Loved ones need to pay close attention to the cues of nursing home residents, especially if they cannot talk or lack the mental capacity to fully communicate.
Common signs of sexual abuse include:
Some of these—especially depression, anxiety, and other psycho-social changes—may be caused by other issues, including physical abuse or mental decline. But they merit follow-up questions with your loved one, staff, the director of nursing or administrator, or even a lawyer.
Sexual abuse victims may experience denial, disbelief that the assault occurred, or deny sexual abuse has occurred when talking to family members. A nursing home sexual assault victim needs rape crisis counseling just like any rape victim. Counseling helps victims regain their sense of security and deal with effects like depression or anxiety as much as possible.
Despite being one of the most heinous abuses committed against nursing home residents, sexual abuse is “also is the least detected, least reported, and least acknowledged type of abuse. However, thousands of elder Americans suffer from sexual abuse every year.”[iv]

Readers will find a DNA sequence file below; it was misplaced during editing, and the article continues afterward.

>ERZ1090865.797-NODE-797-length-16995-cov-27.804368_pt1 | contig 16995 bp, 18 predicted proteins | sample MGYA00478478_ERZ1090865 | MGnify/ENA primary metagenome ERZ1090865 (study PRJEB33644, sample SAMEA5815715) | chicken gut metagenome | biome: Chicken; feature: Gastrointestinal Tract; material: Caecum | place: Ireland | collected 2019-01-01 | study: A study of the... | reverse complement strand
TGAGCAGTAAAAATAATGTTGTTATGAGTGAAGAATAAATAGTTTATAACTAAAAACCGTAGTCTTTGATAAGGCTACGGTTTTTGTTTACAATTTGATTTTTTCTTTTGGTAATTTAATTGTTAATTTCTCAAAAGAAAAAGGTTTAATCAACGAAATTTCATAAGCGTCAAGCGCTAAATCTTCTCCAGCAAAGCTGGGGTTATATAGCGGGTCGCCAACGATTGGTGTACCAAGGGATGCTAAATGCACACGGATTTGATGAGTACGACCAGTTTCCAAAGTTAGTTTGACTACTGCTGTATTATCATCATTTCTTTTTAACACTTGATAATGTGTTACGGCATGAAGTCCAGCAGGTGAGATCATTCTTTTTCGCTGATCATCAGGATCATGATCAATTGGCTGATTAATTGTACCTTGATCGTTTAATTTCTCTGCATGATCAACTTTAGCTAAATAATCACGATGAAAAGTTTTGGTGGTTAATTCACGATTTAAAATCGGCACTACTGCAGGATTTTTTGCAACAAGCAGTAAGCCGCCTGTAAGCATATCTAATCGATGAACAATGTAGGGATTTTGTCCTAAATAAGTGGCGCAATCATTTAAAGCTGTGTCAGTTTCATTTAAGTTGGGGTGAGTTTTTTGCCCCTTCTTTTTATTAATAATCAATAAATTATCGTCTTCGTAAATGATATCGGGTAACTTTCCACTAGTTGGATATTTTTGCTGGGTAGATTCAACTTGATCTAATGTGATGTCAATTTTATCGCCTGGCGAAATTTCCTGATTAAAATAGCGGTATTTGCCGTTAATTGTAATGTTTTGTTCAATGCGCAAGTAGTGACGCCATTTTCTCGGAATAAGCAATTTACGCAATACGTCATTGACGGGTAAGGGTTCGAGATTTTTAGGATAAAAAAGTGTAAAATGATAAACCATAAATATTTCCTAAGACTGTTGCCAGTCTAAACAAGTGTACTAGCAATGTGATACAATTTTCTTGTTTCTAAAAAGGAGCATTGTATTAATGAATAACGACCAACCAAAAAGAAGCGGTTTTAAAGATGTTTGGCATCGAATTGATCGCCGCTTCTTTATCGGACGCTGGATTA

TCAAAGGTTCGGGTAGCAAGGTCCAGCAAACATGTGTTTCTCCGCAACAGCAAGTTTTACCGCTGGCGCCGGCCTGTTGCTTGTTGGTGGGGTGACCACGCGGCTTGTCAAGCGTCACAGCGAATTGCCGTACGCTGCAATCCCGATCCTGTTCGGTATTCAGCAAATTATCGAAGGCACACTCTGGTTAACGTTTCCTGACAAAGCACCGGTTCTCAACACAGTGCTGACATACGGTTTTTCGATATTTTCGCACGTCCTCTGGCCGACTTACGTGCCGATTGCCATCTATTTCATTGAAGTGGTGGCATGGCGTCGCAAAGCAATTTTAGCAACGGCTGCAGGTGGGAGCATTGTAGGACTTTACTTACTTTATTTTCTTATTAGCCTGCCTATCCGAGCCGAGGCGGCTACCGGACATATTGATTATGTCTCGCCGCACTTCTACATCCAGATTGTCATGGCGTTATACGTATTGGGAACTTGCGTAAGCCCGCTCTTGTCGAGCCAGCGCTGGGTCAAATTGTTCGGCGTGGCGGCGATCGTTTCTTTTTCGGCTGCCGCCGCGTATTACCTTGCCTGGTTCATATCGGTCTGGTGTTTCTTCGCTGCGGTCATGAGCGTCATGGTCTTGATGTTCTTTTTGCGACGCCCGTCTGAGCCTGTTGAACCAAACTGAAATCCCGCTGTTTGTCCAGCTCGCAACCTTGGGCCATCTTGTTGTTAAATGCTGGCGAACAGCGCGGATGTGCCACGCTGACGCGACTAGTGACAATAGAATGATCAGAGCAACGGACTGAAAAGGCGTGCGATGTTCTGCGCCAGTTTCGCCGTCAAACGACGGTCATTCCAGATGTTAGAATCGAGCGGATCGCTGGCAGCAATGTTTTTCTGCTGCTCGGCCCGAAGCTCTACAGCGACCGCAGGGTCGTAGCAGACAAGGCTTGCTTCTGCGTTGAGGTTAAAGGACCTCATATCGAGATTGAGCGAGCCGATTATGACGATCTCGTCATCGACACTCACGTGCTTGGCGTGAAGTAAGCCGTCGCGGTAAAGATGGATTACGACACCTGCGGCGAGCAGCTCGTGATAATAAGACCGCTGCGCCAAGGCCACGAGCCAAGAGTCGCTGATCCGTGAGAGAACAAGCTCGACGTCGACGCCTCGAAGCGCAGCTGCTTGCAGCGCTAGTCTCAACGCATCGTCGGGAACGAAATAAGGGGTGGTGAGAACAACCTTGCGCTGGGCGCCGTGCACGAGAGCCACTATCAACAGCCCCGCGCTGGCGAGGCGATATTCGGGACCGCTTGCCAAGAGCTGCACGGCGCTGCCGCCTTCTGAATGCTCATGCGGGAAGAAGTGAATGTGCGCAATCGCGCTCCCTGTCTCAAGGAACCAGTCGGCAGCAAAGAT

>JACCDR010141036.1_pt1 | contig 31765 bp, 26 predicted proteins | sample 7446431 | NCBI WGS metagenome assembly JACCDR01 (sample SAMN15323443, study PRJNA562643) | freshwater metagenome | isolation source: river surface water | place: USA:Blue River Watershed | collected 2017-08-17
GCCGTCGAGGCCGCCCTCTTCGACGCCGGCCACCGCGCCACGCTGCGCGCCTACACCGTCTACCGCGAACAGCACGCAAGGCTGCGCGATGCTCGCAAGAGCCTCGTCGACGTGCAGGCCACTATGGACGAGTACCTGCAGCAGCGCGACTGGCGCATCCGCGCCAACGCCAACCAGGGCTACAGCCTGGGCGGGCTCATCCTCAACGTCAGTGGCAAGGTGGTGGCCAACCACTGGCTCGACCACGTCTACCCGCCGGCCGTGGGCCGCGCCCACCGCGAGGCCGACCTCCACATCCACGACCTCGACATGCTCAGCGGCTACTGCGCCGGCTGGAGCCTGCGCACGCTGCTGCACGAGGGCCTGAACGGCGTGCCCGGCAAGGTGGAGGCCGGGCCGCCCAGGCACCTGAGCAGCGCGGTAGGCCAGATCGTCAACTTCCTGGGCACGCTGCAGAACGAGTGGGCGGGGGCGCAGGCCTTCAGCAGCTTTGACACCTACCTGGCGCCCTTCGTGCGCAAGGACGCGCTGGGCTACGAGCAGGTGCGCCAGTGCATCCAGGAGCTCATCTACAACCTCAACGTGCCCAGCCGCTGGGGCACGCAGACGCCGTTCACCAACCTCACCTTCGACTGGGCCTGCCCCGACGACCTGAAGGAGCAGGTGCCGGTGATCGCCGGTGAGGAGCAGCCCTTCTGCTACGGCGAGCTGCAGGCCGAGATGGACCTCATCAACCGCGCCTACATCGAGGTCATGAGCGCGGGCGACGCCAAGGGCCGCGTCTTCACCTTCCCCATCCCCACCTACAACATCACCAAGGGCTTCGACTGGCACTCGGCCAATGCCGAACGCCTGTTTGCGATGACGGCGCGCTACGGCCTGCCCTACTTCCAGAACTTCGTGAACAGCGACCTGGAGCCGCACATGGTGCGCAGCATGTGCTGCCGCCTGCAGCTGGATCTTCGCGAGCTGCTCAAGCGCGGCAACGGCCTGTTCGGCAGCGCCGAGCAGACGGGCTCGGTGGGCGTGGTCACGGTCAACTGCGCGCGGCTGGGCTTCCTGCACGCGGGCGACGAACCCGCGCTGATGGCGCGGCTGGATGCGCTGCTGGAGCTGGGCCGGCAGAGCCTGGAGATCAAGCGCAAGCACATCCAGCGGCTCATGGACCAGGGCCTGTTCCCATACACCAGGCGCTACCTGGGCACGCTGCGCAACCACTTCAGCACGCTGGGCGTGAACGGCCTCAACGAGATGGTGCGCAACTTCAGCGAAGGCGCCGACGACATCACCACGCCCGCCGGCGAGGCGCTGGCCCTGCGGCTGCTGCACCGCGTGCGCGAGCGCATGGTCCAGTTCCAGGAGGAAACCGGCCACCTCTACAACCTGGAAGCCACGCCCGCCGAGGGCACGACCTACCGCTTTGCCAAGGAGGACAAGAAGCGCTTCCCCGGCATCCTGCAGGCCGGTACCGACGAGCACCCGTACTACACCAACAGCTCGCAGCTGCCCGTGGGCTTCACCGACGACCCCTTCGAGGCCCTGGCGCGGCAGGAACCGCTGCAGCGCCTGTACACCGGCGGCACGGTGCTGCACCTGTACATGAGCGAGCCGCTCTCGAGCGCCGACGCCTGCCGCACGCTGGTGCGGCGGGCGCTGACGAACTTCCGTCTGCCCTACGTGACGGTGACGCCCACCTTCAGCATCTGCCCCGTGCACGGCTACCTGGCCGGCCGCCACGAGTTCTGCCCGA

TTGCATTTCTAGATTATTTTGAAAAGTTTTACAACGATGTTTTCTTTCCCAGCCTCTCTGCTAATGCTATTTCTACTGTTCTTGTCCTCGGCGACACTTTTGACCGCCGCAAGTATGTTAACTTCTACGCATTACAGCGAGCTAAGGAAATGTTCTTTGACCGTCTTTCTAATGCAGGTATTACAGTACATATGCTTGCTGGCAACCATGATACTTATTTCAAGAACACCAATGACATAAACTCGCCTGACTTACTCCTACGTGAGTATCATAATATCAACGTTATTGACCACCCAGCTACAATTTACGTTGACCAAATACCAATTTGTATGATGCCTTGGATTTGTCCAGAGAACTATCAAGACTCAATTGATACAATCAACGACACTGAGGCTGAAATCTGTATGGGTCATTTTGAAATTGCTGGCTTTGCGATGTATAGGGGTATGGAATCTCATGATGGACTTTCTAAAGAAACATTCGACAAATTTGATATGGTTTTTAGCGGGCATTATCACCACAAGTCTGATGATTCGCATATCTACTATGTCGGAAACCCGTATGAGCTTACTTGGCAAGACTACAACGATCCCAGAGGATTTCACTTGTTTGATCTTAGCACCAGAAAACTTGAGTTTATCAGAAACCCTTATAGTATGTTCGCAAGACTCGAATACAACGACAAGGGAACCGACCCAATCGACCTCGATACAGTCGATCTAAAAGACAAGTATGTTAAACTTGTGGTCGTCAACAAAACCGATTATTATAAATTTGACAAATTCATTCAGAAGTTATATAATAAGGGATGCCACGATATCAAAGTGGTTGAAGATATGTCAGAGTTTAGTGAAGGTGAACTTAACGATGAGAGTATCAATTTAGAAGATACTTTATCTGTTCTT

Elderly people can be easier targets for sexual violators.
Elder sexual abuse perpetrators may target the elderly because they are unable to fight back from frailty, cognitive limitations, inability to speak, or the likelihood they may not be taken seriously if they report the assault. Many cases of elder sexual abuse involving nursing home staff are assaults of residents who may have dementia or a mental illness. Restraining and intimidating the elderly is much easier, too, especially when they do not have a family support system on site, as in a nursing home.
If a loved one in a nursing home is sexually abused, report the assault to the police. No matter what a nursing home administrator tells you about their own investigation, understand they work for the nursing home that hired the rapist. They have an interest in protecting the nursing home.